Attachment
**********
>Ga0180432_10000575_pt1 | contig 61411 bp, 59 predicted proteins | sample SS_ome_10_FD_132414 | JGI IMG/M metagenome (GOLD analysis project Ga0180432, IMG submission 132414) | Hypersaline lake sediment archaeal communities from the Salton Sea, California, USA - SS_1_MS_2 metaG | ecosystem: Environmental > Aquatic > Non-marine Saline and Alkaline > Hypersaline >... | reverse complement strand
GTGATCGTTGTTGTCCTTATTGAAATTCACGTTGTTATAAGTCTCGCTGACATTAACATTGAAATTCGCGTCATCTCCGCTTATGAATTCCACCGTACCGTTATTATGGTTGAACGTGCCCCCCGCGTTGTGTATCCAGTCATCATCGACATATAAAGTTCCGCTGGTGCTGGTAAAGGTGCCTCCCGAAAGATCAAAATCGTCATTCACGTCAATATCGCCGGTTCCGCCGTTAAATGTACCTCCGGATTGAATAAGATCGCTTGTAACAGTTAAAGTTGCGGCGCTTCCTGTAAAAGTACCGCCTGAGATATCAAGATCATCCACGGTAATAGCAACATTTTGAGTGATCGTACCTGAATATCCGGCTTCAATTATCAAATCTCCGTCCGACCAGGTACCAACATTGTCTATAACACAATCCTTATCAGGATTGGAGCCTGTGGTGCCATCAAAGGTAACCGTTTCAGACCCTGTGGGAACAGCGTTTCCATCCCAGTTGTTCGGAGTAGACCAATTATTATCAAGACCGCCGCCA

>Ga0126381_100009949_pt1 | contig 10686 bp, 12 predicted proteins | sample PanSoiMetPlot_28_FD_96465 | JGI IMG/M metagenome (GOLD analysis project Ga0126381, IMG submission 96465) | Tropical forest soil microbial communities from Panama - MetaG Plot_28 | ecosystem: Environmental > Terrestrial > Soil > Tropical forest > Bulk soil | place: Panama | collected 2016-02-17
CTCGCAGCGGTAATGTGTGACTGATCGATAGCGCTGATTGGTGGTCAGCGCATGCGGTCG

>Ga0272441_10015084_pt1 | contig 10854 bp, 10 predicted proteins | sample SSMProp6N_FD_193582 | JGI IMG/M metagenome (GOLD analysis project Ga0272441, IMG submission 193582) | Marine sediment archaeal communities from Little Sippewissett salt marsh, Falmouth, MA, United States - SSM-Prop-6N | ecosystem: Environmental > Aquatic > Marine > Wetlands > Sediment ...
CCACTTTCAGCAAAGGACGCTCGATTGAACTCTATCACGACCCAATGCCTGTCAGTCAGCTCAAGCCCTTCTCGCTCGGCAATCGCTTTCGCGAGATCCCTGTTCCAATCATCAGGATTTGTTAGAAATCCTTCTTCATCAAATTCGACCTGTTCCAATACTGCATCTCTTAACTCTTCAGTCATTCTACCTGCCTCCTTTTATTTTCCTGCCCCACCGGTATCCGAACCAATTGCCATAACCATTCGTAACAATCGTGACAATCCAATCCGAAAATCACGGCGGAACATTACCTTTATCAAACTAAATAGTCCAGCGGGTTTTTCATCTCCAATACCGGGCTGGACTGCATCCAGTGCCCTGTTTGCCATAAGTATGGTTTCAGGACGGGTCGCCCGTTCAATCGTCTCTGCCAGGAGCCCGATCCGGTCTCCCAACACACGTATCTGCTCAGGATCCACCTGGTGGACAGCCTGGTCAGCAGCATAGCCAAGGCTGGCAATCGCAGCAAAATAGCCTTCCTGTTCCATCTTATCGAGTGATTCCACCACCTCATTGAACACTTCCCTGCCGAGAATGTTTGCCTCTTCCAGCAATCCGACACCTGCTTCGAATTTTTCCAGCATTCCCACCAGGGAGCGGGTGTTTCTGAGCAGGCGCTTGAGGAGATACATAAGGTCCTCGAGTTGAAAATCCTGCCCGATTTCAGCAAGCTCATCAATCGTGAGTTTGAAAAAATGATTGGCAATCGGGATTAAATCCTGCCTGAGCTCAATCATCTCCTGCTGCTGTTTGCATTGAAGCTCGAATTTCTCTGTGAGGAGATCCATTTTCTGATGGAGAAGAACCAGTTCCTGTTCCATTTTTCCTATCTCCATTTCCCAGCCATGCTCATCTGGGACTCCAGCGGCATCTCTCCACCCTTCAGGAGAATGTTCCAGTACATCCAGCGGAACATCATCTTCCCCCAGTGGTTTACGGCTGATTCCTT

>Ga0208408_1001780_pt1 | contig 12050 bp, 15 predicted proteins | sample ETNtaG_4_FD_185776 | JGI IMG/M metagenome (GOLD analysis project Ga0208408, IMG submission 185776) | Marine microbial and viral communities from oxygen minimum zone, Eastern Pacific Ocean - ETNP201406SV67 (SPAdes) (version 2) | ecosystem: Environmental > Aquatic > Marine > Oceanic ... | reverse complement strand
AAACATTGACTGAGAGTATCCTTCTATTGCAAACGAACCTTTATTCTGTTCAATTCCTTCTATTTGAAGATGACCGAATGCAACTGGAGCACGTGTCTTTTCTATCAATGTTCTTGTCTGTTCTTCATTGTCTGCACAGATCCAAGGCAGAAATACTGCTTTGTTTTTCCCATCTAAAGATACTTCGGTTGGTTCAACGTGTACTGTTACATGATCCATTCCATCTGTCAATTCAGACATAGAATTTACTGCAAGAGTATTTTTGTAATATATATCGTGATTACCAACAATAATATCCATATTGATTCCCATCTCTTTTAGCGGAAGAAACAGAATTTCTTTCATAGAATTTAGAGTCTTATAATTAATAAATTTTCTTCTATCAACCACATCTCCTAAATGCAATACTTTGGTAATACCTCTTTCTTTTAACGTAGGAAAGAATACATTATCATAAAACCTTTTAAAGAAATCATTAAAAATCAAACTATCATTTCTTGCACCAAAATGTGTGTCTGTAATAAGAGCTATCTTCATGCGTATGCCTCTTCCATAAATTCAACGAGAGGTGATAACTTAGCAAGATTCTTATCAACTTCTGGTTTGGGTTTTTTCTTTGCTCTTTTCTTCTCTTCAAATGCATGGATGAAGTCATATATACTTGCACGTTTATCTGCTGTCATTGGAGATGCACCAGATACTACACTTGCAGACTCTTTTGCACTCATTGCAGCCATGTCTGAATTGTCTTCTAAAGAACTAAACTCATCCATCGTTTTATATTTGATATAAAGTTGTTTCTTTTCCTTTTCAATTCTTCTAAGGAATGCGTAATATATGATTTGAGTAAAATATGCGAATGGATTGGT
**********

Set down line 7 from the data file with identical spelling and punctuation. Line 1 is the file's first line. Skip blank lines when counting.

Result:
>Ga0208408_1001780_pt1 | contig 12050 bp, 15 predicted proteins | sample ETNtaG_4_FD_185776 | JGI IMG/M metagenome (GOLD analysis project Ga0208408, IMG submission 185776) | Marine microbial and viral communities from oxygen minimum zone, Eastern Pacific Ocean - ETNP201406SV67 (SPAdes) (version 2) | ecosystem: Environmental > Aquatic > Marine > Oceanic ... | reverse complement strand